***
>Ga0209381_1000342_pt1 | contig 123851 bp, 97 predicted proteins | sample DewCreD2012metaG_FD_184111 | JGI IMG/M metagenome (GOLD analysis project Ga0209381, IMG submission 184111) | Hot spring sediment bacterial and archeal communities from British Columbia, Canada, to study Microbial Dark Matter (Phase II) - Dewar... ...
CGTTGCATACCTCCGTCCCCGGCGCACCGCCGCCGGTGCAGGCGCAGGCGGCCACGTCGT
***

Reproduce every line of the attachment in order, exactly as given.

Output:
>Ga0209381_1000342_pt1 | contig 123851 bp, 97 predicted proteins | sample DewCreD2012metaG_FD_184111 | JGI IMG/M metagenome (GOLD analysis project Ga0209381, IMG submission 184111) | Hot spring sediment bacterial and archeal communities from British Columbia, Canada, to study Microbial Dark Matter (Phase II) - Dewar... ...
CGTTGCATACCTCCGTCCCCGGCGCACCGCCGCCGGTGCAGGCGCAGGCGGCCACGTCGT